ANSWERS: 16
  • running water tends to be colder, standing water will start to absorb the heat from the room. If the bowl of water is cold enough, and you leave it in longer, it would do in a pinch. Id go for running water, followed by the frozen peas.
  • I always use an ice cube, followed by the sap of an aloe "leaf'
  • I tried that but was almost sent to jail for dipping my brothers head underwater for a shaving nick..............
  • You forgot to mention about screaming the 'F' word!
  • Holding a burn or scold under running cold water for about 10 minutes will really help to reduce the inflammation process and will also help to lessen the damage. After that a cool pack needs to be applied for a couple of hours.
  • If there are ice cubes in the water, great. The idea is to have the water as cold as possible without it being ice. water in a bowl doesn't stay real cold for long.
  • DO NOT USE COLD WATER. Water should be at room temperature the dramatic change in temperature on your skin can cause more damage to it. The water in the bowl will fill with bacteria quickly the running water will give a flow of slightly cleaner water. Hope this helps!
  • no, the bowl of water will hold the heat in the burn, whereas the running water will "rinse" the burn out.
  • Minor one, I put under hot water...stings like a dirty dog! but at least when you take it out of the hat water the air temp is cool, and its not annoying you all day/night!
  • Sure, it's only job is to reduce the immediate burning and swelling at the area of injury. The only further benefit to holding your hand in water after a minute or so would be a numbing affect. If you get 3rd degree burns over a large area of your body, it's not as though the hospital holds your body under running water for hours, or packs you in frozen peas. : )
  • For small burns, I first run very cold water on it and ice it briefly. Neosporin helps minor burns heal quickly.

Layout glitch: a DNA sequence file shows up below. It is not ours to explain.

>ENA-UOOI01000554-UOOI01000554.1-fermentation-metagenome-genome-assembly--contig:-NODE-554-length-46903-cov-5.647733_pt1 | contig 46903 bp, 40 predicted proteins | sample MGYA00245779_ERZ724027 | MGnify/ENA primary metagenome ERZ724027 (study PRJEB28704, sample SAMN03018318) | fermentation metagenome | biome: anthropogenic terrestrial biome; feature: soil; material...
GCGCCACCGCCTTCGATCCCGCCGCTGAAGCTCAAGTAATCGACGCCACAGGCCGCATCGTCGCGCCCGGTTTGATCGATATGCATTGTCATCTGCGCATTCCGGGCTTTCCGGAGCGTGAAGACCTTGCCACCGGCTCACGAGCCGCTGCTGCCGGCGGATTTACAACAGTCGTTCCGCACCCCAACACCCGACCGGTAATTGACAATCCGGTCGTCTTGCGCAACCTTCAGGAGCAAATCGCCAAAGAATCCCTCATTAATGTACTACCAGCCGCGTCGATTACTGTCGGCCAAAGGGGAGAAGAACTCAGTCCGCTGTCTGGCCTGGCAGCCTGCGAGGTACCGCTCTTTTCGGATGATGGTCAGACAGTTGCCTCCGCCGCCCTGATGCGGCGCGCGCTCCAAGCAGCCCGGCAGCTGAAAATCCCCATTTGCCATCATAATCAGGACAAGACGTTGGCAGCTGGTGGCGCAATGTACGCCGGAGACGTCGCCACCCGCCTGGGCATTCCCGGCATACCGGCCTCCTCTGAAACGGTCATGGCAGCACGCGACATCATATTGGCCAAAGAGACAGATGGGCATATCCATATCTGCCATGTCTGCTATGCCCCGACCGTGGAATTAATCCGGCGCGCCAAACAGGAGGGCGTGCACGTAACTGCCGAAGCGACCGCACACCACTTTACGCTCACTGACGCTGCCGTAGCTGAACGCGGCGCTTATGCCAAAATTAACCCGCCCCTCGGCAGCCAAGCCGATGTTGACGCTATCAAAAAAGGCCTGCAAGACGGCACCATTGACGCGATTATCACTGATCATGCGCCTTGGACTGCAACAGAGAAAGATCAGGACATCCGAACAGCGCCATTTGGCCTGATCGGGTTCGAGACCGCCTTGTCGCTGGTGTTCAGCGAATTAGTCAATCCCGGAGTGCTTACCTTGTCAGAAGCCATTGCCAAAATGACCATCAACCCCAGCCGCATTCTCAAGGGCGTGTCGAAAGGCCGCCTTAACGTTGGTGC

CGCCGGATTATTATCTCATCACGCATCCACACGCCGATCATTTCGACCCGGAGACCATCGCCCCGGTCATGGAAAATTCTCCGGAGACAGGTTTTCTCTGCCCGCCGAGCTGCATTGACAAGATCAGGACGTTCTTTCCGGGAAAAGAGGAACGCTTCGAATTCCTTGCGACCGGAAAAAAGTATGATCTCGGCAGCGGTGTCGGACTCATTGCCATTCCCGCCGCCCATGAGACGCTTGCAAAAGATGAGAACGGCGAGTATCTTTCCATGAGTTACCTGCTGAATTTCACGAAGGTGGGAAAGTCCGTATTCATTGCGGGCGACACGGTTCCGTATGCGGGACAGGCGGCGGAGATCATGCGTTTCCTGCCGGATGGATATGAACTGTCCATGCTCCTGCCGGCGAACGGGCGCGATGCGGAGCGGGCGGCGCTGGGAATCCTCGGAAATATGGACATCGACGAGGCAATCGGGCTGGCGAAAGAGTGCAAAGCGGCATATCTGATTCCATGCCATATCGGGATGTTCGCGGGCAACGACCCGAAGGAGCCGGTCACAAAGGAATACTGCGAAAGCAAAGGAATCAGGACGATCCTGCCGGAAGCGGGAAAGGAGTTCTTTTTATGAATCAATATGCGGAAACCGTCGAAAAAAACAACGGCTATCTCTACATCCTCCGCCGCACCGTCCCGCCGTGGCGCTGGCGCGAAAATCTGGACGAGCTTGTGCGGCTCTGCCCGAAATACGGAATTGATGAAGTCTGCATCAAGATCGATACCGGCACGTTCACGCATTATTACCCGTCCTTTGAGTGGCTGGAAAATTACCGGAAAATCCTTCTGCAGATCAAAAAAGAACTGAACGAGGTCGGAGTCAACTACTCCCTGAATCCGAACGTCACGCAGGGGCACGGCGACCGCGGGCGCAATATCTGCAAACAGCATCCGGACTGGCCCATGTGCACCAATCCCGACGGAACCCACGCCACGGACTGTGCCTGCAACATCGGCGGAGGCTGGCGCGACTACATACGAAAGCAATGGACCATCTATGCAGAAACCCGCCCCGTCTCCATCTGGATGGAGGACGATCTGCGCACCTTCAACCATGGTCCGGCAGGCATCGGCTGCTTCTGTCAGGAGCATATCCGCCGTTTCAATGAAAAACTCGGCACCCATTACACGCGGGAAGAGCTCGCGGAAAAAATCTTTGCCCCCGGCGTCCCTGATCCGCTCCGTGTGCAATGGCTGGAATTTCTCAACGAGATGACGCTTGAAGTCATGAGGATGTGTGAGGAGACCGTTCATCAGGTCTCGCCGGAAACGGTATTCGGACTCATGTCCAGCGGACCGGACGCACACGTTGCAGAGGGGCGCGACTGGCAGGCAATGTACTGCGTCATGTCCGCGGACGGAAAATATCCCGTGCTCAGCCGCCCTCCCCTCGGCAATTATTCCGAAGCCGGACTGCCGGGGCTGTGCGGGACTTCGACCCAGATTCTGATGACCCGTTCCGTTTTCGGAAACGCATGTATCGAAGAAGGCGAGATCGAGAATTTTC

• I have been told that you have to prevent the heat from travelling inwards so use cold water.Someone else told me that a saline solution helps to prevent burns from leaving scar tissue.
  • The idea is to pull the heat out as fast as possible but you don't want to cause frost bite either. What I've been taught is that ice cubes are good because they numb the sensitivity to pain and they pull the heat out. Lacking ice cubes, cold water either in a bowl or running from a tap may be the next best thing. Running water would be better because it doesn't get warmer like water in a bowl would.
  • Depending on how bad the burn is, running water could actually wash the skin away. The absolute best way is ice cubes. I had a girl working for me that actually stuck her hand in the deep fryer which was something like 400 degrees. I shoved her hand into the ice in the ice machine and then, without taking it out, wrapped her hand in a towell with as much ice as I could manage to keep in it. I took her to the hospital and they wouldn't even unwrap it until the ice melted. She never even got a blister!
  • ... cold and pressure ... ... cold, to remove the excess heat and reduce the pain, and pressure to prevent blistering and swelling ... For a chemical burn, flowing water is better to rinse away the chemical ... for a thermal burn, as long as the water remains cold enough, running water or a bowl of water makes no effective difference. Just leave the hand immersed, with some pressure around the burned area, for several minutes.
  • The idea is to trick the physical body into believing the hot spot doesnt need to swell up for protection. the colder the better to counter act the tremendous amount of heat that was applied to the nervous system. you would need ice cubes in the bowl of water to make it work right. lots of ice cubes. lots of water.

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